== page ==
Manufacturers Beware: Research Costs Will Soon Be Amortized
posted Oct 29, 2018 by Paul Oliveira, CPA in the Global Tax Blog
To stay ahead of the competition, it’s critical for manufacturers to develop innovative new products and research ways to improve existing ones. That’s why 28% of the respondents to our 2018 Manufacturing Industry Outlook Report are planning to invest 6% or more of their revenue in research and development (R&D) this year — and 18% plan to use their savings from tax reform to pursue R&D initiatives.
Before you launch a major research project, however, it’s important to understand how the rules for deducting these expenditures will change under the Tax Cuts and Jobs Act (TCJA).
Preserving the Research Credit
The TCJA doesn’t alter the research credit that was made permanent and expanded under the Protecting Americans from Tax Hikes (PATH) Act of 2015. The credit is generally based on incremental R&D spending over a base amount that’s a function of your company’s historical R&D expenditures.
The rules for taking the research credit are complicated, and numerous restrictions apply. But it provides an incentive for manufacturers to step up their spending on research.
Options for Research Costs Paid or Incurred before 2022
For R&D costs incurred in a tax year that begins before 2022, the pre-TCJA rules still apply. That is, you can still elect to deduct specific research or experimentation expenses in the year they’re paid or incurred.
For example, assume your company spends $150,000 to develop a new product in 2018. You can elect to deduct the full amount in 2018 under IRC Section 174. Most profitable companies choose this option to offset their tax obligations on existing product lines.
However, you also may forgo a current deduction, capitalize the research expenses, and recover them ratably over the useful life of the research (not to exceed 60 months). Or you may elect to recover them over a period of 10 years.
Capitalizing Research Costs Paid or Incurred after 2021
For R&D costs paid or incurred in tax years beginning after December 31, 2021, you must capitalize and amortize specific research and experimentation amounts over a 5-year period. The amortization period increases to 15 years for research conducted outside the United States. Amortization begins with the midpoint of the tax year in which the expenses were paid or incurred.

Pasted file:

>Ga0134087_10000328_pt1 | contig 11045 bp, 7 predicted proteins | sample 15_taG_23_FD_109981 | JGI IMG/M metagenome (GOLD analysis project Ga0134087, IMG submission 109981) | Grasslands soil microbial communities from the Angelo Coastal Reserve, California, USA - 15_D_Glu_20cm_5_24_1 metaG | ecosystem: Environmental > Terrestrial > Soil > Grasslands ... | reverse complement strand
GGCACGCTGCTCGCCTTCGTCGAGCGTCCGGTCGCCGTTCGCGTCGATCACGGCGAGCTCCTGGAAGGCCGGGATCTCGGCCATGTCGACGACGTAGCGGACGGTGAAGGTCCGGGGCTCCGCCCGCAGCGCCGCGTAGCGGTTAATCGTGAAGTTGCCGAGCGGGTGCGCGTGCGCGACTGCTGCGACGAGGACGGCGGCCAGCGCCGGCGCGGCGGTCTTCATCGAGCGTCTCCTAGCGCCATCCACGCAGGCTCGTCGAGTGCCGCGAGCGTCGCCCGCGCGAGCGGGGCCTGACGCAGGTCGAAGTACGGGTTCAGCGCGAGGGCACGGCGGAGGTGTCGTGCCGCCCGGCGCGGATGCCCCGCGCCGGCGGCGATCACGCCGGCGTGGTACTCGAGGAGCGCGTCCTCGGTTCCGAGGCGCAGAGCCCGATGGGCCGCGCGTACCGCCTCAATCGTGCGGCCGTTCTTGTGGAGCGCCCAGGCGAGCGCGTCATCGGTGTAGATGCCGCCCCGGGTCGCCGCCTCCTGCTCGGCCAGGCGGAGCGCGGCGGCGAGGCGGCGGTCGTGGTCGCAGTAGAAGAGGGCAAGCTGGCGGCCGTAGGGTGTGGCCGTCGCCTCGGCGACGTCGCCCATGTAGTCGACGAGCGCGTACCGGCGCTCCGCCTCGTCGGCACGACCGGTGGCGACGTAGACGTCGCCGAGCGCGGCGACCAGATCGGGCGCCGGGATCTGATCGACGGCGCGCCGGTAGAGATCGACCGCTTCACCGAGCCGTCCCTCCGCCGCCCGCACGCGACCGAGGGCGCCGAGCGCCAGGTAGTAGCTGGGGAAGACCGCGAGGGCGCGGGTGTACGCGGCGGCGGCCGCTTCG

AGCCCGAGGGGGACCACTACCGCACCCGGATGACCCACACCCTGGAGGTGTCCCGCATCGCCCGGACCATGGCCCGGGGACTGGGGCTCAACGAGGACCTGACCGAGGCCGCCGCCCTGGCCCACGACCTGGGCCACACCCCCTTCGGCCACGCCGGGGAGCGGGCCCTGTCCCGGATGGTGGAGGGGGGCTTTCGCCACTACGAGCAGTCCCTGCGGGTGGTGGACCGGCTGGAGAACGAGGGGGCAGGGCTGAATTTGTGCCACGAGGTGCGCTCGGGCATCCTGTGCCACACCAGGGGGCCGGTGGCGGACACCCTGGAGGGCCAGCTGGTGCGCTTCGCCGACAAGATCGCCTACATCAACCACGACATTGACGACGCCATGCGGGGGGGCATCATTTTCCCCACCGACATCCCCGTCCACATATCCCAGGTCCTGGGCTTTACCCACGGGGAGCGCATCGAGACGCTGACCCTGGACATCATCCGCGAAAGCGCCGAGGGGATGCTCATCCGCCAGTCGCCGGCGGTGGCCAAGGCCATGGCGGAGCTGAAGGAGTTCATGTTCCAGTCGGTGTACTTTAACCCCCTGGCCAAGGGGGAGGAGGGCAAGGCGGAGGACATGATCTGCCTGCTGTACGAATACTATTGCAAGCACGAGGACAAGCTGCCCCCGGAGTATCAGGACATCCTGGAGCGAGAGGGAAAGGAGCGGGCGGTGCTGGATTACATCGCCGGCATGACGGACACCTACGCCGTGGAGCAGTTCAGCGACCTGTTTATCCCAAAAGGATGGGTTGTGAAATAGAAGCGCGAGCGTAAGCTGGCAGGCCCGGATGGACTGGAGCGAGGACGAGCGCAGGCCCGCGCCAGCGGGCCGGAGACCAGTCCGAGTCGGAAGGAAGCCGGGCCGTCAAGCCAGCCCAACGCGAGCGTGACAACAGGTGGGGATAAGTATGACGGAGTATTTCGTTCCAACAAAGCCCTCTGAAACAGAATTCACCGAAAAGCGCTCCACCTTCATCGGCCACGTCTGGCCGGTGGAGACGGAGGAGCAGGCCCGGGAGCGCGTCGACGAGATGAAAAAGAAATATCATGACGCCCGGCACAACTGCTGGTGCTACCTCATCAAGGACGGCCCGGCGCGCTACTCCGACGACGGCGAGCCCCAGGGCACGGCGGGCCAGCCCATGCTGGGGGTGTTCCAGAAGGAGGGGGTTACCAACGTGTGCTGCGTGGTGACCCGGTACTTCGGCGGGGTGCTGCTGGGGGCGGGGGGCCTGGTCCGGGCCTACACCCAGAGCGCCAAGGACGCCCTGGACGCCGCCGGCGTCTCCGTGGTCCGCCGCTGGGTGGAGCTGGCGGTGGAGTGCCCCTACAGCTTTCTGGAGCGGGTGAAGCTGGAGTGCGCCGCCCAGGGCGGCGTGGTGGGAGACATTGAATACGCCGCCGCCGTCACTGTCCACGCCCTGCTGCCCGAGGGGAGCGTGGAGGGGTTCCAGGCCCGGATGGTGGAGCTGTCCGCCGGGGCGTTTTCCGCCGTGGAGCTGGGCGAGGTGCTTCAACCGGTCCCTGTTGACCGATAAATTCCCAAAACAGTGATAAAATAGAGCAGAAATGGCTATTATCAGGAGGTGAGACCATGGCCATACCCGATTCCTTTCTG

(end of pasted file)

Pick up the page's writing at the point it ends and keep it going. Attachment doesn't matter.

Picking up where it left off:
For example, assume your company spends $150,000 to develop a new product in the United States in 2022. Under the TCJA, you must amortize that amount over 60 months at $2,500 per month. The amortization period begins with the midpoint of the tax year in which you pay or incur the expenses (July 2022, assuming your business is a calendar-year entity). So, the deduction under Code Sec. 174 for the first year would be $15,000.
Once the new rules go into effect, it will be important to factor the deferred tax savings from research costs into your capital budgeting analyses before pursuing product development initiatives. Taxpayers currently deducting R&E costs in the year incurred will also be required to file an Application for Change in Method of Accounting (Form 3115) to begin capitalizing and amortizing such costs for tax years beginning after December 31, 2021.
Under the TCJA, “specified research and experimentation expenditures” generally include the same type of expenses that are subject to Sec. 174 under prior law, including expenses for software development. But expenses for land or for depreciable or depletable property used with the research or experimentation (except for the depreciation and depletion allowances of such property) are specifically excluded. Also excluded are exploration expenses incurred for ore or other minerals (including oil and gas).
How much does your company plan to spend on R&D in the next few years? It could make sense for some manufacturers to develop new products sooner rather than later — when the capitalization rules go into effect. Contact us for more information about how the new Sec. 174 rules will affect your business or for assistance evaluating your future R&D plans.